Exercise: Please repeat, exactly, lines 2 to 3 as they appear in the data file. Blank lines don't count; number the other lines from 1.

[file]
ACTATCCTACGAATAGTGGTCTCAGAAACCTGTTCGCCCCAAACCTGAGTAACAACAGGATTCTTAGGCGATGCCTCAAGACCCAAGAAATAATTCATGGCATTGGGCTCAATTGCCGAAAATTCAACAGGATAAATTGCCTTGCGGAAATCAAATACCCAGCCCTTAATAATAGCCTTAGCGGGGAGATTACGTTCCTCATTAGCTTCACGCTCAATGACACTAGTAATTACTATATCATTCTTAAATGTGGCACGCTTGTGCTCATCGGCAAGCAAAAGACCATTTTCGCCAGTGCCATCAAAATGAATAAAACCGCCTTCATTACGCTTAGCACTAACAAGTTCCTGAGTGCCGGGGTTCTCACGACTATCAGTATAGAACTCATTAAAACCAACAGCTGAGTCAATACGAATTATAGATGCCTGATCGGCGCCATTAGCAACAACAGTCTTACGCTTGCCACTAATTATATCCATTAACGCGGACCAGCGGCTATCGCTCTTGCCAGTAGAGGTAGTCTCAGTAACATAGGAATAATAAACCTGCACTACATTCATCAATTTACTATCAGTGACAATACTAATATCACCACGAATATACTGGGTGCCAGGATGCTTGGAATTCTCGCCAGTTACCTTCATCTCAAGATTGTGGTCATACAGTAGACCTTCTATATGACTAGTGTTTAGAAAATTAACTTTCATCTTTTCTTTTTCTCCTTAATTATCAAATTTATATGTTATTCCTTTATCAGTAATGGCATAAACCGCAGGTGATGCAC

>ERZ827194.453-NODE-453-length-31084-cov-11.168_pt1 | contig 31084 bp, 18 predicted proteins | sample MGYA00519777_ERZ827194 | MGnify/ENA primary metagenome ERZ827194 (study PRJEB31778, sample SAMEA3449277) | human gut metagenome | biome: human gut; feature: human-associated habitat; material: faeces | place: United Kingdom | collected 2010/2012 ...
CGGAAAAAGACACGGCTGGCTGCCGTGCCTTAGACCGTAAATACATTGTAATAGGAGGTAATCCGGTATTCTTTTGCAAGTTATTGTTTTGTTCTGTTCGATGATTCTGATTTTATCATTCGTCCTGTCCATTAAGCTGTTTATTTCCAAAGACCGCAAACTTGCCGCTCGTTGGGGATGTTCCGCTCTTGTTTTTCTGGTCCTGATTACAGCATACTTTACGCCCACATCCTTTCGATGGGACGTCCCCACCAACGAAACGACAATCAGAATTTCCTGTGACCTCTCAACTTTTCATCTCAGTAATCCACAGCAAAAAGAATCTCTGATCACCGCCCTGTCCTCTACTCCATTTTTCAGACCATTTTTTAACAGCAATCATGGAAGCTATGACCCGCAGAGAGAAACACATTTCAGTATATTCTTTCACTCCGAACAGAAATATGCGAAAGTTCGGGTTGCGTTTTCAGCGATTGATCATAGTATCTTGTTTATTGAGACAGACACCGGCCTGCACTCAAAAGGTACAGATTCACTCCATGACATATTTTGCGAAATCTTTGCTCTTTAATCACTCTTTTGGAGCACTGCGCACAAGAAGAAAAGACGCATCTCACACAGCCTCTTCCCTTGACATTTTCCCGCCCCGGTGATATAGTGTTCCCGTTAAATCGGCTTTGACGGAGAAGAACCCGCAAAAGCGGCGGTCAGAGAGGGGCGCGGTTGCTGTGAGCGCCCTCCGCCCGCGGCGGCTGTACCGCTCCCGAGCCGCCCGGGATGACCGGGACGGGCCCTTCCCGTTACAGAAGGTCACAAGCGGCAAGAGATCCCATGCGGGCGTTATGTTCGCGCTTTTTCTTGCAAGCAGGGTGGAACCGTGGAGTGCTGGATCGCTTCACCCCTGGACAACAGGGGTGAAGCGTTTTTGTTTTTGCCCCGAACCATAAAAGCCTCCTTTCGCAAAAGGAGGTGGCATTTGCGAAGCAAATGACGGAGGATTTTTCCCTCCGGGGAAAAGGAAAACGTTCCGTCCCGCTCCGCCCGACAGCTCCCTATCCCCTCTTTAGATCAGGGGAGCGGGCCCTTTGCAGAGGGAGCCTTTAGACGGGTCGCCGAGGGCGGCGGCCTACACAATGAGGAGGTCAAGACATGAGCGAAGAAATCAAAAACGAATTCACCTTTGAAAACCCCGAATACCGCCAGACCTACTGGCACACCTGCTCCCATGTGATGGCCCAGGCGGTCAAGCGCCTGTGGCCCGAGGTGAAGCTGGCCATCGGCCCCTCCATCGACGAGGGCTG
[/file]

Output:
>ERZ827194.453-NODE-453-length-31084-cov-11.168_pt1 | contig 31084 bp, 18 predicted proteins | sample MGYA00519777_ERZ827194 | MGnify/ENA primary metagenome ERZ827194 (study PRJEB31778, sample SAMEA3449277) | human gut metagenome | biome: human gut; feature: human-associated habitat; material: faeces | place: United Kingdom | collected 2010/2012 ...
CGGAAAAAGACACGGCTGGCTGCCGTGCCTTAGACCGTAAATACATTGTAATAGGAGGTAATCCGGTATTCTTTTGCAAGTTATTGTTTTGTTCTGTTCGATGATTCTGATTTTATCATTCGTCCTGTCCATTAAGCTGTTTATTTCCAAAGACCGCAAACTTGCCGCTCGTTGGGGATGTTCCGCTCTTGTTTTTCTGGTCCTGATTACAGCATACTTTACGCCCACATCCTTTCGATGGGACGTCCCCACCAACGAAACGACAATCAGAATTTCCTGTGACCTCTCAACTTTTCATCTCAGTAATCCACAGCAAAAAGAATCTCTGATCACCGCCCTGTCCTCTACTCCATTTTTCAGACCATTTTTTAACAGCAATCATGGAAGCTATGACCCGCAGAGAGAAACACATTTCAGTATATTCTTTCACTCCGAACAGAAATATGCGAAAGTTCGGGTTGCGTTTTCAGCGATTGATCATAGTATCTTGTTTATTGAGACAGACACCGGCCTGCACTCAAAAGGTACAGATTCACTCCATGACATATTTTGCGAAATCTTTGCTCTTTAATCACTCTTTTGGAGCACTGCGCACAAGAAGAAAAGACGCATCTCACACAGCCTCTTCCCTTGACATTTTCCCGCCCCGGTGATATAGTGTTCCCGTTAAATCGGCTTTGACGGAGAAGAACCCGCAAAAGCGGCGGTCAGAGAGGGGCGCGGTTGCTGTGAGCGCCCTCCGCCCGCGGCGGCTGTACCGCTCCCGAGCCGCCCGGGATGACCGGGACGGGCCCTTCCCGTTACAGAAGGTCACAAGCGGCAAGAGATCCCATGCGGGCGTTATGTTCGCGCTTTTTCTTGCAAGCAGGGTGGAACCGTGGAGTGCTGGATCGCTTCACCCCTGGACAACAGGGGTGAAGCGTTTTTGTTTTTGCCCCGAACCATAAAAGCCTCCTTTCGCAAAAGGAGGTGGCATTTGCGAAGCAAATGACGGAGGATTTTTCCCTCCGGGGAAAAGGAAAACGTTCCGTCCCGCTCCGCCCGACAGCTCCCTATCCCCTCTTTAGATCAGGGGAGCGGGCCCTTTGCAGAGGGAGCCTTTAGACGGGTCGCCGAGGGCGGCGGCCTACACAATGAGGAGGTCAAGACATGAGCGAAGAAATCAAAAACGAATTCACCTTTGAAAACCCCGAATACCGCCAGACCTACTGGCACACCTGCTCCCATGTGATGGCCCAGGCGGTCAAGCGCCTGTGGCCCGAGGTGAAGCTGGCCATCGGCCCCTCCATCGACGAGGGCTG